Account takeovers are different from unauthorized transactions in that fraudster takes control of a legitimate merchant account – like Amazon, eBay or any other large retailer – and often resets the username and login password. They can even change the physical or mailing addresses and phone numbers, essentially hijacking the entire account. Because the entire account is stolen, the Javelin research says it takes an average of 53 days to detect an account takeover compared to an average of 30 days for other types of fraud. A new report, the 2018 Fraud Attack Index from Forter, says account takeovers rose 31% in 2017.

Friendly fraud isn’t nearly as nice as it sounds.  It occurs in several ways. The most common is through disputed transactions that result in chargebacks for merchants. Customers make legitimate purchases and then “dispute” charges to their payment cards with little more than a point and click of a mouse on their bank’s website, thereby stealing the merchandise. Unintentional and unrecognizable purchases also contribute to friendly fraud. Again, charges are disputed by the card holder, which basically nullify the payment to the merchant.

Chargebacks911, a loss prevention firm, says merchants were shouldered with approximately $31 billion in chargeback costs last year.

Getting Defensive

Legendary Alabama football coach Paul “Bear” Bryant was credited with saying: “Offense sells tickets. Defense wins championships.” Retail merchants should put that defensive mantra to work when it comes to protecting their valuable business and sales data. A good defense will not only protect the business, but it will also smooth and speed up checkout and improve customer service.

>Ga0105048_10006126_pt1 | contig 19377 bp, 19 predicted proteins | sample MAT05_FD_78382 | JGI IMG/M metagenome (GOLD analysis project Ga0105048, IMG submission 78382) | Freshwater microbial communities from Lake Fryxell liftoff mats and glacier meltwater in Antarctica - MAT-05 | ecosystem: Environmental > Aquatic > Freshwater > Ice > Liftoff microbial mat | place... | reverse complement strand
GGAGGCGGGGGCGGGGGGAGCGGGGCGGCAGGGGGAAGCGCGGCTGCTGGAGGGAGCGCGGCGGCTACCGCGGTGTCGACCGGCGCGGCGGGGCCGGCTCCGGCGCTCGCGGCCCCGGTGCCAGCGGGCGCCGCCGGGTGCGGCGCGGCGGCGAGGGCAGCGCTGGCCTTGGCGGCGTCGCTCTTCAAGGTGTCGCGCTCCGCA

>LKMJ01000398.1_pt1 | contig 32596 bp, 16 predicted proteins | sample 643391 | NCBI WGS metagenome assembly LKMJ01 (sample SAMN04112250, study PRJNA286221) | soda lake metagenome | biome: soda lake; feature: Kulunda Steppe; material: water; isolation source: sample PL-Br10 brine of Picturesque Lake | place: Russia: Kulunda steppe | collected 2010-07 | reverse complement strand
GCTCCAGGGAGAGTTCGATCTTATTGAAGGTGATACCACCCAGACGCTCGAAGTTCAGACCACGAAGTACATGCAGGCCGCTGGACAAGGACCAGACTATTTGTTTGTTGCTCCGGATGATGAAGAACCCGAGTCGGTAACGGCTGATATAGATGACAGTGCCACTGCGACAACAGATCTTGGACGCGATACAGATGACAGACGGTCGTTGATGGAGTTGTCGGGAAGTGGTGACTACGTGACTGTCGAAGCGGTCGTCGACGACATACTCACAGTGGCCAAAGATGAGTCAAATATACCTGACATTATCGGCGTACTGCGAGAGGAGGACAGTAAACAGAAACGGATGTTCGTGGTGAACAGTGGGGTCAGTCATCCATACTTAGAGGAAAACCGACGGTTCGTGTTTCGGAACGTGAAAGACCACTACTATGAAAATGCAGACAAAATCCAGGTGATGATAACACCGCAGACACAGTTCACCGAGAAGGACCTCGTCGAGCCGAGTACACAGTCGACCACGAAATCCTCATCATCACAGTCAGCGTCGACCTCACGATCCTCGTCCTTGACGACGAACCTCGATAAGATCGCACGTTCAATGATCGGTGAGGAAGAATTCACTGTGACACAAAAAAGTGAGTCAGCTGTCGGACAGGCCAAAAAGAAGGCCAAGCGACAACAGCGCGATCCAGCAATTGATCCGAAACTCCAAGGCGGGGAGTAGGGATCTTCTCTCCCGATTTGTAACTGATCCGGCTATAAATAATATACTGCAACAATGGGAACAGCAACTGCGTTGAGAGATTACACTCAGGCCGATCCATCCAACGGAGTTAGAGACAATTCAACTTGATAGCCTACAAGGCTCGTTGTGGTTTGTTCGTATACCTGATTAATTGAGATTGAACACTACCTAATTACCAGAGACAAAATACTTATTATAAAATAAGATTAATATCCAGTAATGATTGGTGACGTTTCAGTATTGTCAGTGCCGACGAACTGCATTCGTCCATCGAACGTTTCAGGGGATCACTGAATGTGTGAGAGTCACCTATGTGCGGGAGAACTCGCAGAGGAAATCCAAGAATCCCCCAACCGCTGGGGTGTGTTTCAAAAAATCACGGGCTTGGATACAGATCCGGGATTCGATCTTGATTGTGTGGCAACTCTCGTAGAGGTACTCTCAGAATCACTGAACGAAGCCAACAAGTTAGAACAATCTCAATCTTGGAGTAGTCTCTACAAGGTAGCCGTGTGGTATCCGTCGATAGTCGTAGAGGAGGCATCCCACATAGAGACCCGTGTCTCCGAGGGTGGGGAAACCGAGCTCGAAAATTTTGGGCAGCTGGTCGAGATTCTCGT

Experts agree the foundation of a secure retail business is a sophisticated digital business platform, one that starts at the point of sale system and integrates the entire business.

“A comprehensive digital platform is essential to improving a business’s security. The bad guys have gotten very sophisticated, especially the past couple of years. It’s important to have a multi-tiered approach to security,” says John Oetinger, director of Managed Network Services for Paladin Data Corp. “It’s also wise to have a company that provides the platform to manage the security. It’s not enough just having antivirus, patch management and backup files for your retail system. Professional system management can spot problems in a system and eliminate them before users even notice.”

Draw Up Your Game Plan

Like a good football coach, merchants should draw up a game plan that includes procedures regarding purchases with payment cards, gift cards, checks and even cash to avoid any retail fraud incidents. Merchants should also consider investing in loss prevention technology like video surveillance and upgrading their business’s digital platform. A sophisticated retail system can allow merchants to accurately track purchases and spot disturbing trends of unusual payment methods or increased merchandise returns that could indicate some form of retail fraud.

The National Retail Security Survey says two-thirds of loss prevention budgets are flat or declining, while the average shrink rate is increasing.

Stopping retail fraud is practically impossible. When technology or loss prevention methods prevent one form of fraud, another inevitably arises. However, through a combination of modern retail technology and sound management practices, retail fraud can be kept in check.

Brian Bullock

Author